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New Manitoba food product served up

One unexpected offer that came up at this year’s Manitoba Grazing School was the chance to taste a new beef sausage.

Not listed on the 2008 agenda, the Saskatoon Breakfast Sausage nonetheless made an appearance Nov. 25 when plates of the fresh-cooked i tem were pas sed around to the hundreds of participants during lunch break.

“It contains whole saskatoons and Manitoba honey,” said Glenn Friesen, business Development special ist in Forages for MAFRI (Manitoba Agriculture, Food and Rural Initiatives) who introduced the sausage at the Brandon Keystone Centre. “We had the recipe created by a Winnipeg chef, and have been working on it at the Food Development Centre at Portage la Prairie. The original recipe was for two pounds, and we have bulked it up to a 30-pound recipe and a 300-pound one.”

The sausage, made with lean trim from Manitoba grass-finished beef, is high in both CLA’s (conjugated linoleic acid) and in omega-3’s, said Friesen, qualities that are reputed to be better for our health than other fats. The gourmet recipe met with mixed results from the tasters, and was a combination of quite finely ground beef with a slightly sweet, almost Christmassy flavour. Most diners were also pretty full from lunch by the time the whole sausages made their rounds.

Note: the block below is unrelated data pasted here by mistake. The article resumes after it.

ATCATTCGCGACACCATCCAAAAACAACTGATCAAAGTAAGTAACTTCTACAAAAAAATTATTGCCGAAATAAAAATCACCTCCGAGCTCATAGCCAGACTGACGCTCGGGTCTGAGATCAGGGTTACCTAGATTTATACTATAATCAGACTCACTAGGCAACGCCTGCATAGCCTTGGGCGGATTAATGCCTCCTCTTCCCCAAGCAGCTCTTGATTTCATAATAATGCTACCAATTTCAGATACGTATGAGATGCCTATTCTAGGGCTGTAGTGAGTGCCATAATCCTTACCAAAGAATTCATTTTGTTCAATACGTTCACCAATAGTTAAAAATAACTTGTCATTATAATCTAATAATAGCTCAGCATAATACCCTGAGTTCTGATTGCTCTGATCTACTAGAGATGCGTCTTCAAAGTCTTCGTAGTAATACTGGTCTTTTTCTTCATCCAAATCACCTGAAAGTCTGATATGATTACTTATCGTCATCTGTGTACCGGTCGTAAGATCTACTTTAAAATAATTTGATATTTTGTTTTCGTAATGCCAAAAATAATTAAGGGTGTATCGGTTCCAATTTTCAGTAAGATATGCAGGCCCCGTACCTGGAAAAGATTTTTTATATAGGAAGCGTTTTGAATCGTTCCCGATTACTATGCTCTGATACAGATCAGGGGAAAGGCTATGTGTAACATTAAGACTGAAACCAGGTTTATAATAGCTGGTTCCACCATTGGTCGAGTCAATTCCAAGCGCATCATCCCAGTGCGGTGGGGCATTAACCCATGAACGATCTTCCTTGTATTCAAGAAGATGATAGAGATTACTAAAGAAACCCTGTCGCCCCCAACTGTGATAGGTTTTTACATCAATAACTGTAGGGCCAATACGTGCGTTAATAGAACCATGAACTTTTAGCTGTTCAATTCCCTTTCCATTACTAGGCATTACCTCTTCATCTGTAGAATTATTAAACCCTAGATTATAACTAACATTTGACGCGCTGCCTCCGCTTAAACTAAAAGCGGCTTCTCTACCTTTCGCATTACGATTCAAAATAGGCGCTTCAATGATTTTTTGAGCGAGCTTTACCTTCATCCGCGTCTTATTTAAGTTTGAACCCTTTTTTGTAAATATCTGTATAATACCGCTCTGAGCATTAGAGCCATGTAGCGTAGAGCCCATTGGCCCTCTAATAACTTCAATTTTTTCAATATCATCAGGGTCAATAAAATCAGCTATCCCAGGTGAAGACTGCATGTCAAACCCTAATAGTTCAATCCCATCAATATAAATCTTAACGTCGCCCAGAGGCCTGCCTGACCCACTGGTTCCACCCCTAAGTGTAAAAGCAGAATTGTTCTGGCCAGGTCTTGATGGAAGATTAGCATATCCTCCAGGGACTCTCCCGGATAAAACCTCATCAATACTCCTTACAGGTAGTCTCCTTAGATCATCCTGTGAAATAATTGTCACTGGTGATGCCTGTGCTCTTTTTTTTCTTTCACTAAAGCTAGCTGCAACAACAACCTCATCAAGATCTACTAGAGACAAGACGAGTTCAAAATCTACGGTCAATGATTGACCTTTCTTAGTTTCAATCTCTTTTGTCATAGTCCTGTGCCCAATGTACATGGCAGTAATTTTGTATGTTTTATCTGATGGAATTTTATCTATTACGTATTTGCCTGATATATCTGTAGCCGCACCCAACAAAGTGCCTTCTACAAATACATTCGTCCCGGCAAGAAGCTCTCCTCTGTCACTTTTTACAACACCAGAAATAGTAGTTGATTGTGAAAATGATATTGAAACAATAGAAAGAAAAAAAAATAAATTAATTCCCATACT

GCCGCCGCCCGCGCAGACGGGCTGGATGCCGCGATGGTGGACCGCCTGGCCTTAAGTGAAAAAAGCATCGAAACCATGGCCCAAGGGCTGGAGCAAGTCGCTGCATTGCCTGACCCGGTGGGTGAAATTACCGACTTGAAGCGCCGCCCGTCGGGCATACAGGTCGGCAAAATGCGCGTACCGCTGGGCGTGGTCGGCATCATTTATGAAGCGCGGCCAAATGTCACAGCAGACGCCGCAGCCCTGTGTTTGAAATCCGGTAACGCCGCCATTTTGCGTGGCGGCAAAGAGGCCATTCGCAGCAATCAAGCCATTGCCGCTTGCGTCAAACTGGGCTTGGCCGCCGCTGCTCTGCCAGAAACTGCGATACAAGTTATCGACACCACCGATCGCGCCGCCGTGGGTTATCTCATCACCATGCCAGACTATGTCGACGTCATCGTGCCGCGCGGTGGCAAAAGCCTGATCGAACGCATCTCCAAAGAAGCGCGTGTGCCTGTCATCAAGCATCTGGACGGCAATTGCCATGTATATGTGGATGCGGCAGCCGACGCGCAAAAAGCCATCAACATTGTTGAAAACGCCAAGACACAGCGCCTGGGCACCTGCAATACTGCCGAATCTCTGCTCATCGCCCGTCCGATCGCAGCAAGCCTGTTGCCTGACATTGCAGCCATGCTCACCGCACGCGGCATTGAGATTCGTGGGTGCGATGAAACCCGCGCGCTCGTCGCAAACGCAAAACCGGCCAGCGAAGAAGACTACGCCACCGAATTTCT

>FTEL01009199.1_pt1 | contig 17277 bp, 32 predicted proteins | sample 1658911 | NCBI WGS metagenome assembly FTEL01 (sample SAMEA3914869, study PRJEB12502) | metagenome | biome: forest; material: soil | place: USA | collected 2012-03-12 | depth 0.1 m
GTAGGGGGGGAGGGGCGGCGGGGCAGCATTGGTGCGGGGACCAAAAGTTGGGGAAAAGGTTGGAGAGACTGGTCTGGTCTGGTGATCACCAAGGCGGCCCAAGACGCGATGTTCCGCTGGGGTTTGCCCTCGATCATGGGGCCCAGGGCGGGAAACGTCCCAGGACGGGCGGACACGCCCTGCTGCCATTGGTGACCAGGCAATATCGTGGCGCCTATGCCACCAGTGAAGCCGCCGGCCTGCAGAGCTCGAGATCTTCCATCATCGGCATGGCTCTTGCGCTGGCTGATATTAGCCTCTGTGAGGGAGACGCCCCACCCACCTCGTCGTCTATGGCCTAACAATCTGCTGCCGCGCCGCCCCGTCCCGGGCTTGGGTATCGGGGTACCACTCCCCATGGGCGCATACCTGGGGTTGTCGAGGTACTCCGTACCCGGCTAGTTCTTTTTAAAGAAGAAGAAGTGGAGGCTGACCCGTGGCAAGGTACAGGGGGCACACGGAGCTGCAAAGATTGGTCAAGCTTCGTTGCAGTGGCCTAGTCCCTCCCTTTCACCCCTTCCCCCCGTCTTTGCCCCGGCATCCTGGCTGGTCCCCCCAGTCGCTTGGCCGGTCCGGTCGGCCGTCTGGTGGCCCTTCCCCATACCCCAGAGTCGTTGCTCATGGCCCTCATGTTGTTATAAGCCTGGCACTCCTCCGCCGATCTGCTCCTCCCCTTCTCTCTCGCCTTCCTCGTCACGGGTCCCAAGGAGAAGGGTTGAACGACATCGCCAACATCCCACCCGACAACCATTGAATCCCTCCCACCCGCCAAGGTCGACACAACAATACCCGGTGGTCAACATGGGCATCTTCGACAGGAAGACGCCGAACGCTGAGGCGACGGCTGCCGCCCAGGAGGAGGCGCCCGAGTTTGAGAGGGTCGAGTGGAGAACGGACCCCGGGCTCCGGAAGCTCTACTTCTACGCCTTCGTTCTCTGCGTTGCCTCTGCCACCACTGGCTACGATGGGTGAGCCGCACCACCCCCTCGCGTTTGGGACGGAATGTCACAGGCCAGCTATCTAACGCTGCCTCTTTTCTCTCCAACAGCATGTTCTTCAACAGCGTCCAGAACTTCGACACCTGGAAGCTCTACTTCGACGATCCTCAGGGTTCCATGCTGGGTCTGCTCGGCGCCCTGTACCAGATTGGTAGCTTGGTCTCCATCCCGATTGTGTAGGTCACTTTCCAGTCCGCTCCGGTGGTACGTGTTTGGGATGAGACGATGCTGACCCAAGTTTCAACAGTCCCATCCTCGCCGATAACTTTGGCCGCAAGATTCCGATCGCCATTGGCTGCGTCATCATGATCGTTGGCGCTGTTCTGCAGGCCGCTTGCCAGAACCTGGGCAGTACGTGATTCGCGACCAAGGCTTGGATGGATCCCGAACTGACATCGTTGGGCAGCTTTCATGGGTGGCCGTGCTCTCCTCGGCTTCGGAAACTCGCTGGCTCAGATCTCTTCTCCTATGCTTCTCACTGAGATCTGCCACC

“I think it should have been fried rather than steamed,” said Friesen. “We want to get this recipe successfully going, and are hoping to get them in a few restaurants this winter as a sampling, and possibly later on the menus.”

The group is also looking at a number of other recipe ideas as a way to bring value-added grass-finished beef to the tables of Manitobans, including a hamburger patty. The trick with grass-finished beef for the home comsumer is to avoid over cooking, and to cook only to rare, or medium rare, said the group. Marinating before cooking can add to the flavour and tenderness, and it was also important not to cook at too high a temperature. Roasts should go in at only 275 C, and resting for several minutes after cooking (in warm conditions) allowed the meat to “relax” and to cook through more evenly.

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